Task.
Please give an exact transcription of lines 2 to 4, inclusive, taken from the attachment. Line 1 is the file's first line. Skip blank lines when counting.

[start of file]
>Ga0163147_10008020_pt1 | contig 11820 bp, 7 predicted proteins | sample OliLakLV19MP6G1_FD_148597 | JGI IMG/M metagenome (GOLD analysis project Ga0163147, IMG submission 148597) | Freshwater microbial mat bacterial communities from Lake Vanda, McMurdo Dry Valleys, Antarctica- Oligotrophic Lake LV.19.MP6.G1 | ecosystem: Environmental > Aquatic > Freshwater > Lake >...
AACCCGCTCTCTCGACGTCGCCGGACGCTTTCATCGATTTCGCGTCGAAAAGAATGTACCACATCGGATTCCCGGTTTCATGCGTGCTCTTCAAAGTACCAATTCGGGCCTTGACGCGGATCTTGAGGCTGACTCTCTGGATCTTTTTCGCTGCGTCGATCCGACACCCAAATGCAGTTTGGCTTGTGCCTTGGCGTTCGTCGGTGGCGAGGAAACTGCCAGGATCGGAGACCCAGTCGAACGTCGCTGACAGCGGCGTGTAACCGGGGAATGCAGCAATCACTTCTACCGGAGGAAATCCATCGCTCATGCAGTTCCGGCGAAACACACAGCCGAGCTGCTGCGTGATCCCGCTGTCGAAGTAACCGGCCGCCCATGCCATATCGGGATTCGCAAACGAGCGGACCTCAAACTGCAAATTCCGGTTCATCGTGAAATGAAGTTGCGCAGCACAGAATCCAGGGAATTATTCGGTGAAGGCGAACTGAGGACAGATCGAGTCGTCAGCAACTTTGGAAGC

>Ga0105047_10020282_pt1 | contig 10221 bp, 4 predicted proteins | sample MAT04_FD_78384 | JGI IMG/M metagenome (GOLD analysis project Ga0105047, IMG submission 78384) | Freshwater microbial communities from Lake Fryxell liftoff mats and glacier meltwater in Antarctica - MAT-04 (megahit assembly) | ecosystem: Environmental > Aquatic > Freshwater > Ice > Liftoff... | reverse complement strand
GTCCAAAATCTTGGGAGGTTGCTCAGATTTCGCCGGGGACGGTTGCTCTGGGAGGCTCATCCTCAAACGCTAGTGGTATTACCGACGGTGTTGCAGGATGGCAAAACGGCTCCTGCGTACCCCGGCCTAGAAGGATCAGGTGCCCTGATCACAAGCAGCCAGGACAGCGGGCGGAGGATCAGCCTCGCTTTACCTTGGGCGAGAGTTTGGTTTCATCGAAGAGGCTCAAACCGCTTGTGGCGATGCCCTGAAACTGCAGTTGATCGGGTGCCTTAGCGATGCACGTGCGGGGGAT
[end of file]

AACCCGCTCTCTCGACGTCGCCGGACGCTTTCATCGATTTCGCGTCGAAAAGAATGTACCACATCGGATTCCCGGTTTCATGCGTGCTCTTCAAAGTACCAATTCGGGCCTTGACGCGGATCTTGAGGCTGACTCTCTGGATCTTTTTCGCTGCGTCGATCCGACACCCAAATGCAGTTTGGCTTGTGCCTTGGCGTTCGTCGGTGGCGAGGAAACTGCCAGGATCGGAGACCCAGTCGAACGTCGCTGACAGCGGCGTGTAACCGGGGAATGCAGCAATCACTTCTACCGGAGGAAATCCATCGCTCATGCAGTTCCGGCGAAACACACAGCCGAGCTGCTGCGTGATCCCGCTGTCGAAGTAACCGGCCGCCCATGCCATATCGGGATTCGCAAACGAGCGGACCTCAAACTGCAAATTCCGGTTCATCGTGAAATGAAGTTGCGCAGCACAGAATCCAGGGAATTATTCGGTGAAGGCGAACTGAGGACAGATCGAGTCGTCAGCAACTTTGGAAGC

>Ga0105047_10020282_pt1 | contig 10221 bp, 4 predicted proteins | sample MAT04_FD_78384 | JGI IMG/M metagenome (GOLD analysis project Ga0105047, IMG submission 78384) | Freshwater microbial communities from Lake Fryxell liftoff mats and glacier meltwater in Antarctica - MAT-04 (megahit assembly) | ecosystem: Environmental > Aquatic > Freshwater > Ice > Liftoff... | reverse complement strand
GTCCAAAATCTTGGGAGGTTGCTCAGATTTCGCCGGGGACGGTTGCTCTGGGAGGCTCATCCTCAAACGCTAGTGGTATTACCGACGGTGTTGCAGGATGGCAAAACGGCTCCTGCGTACCCCGGCCTAGAAGGATCAGGTGCCCTGATCACAAGCAGCCAGGACAGCGGGCGGAGGATCAGCCTCGCTTTACCTTGGGCGAGAGTTTGGTTTCATCGAAGAGGCTCAAACCGCTTGTGGCGATGCCCTGAAACTGCAGTTGATCGGGTGCCTTAGCGATGCACGTGCGGGGGAT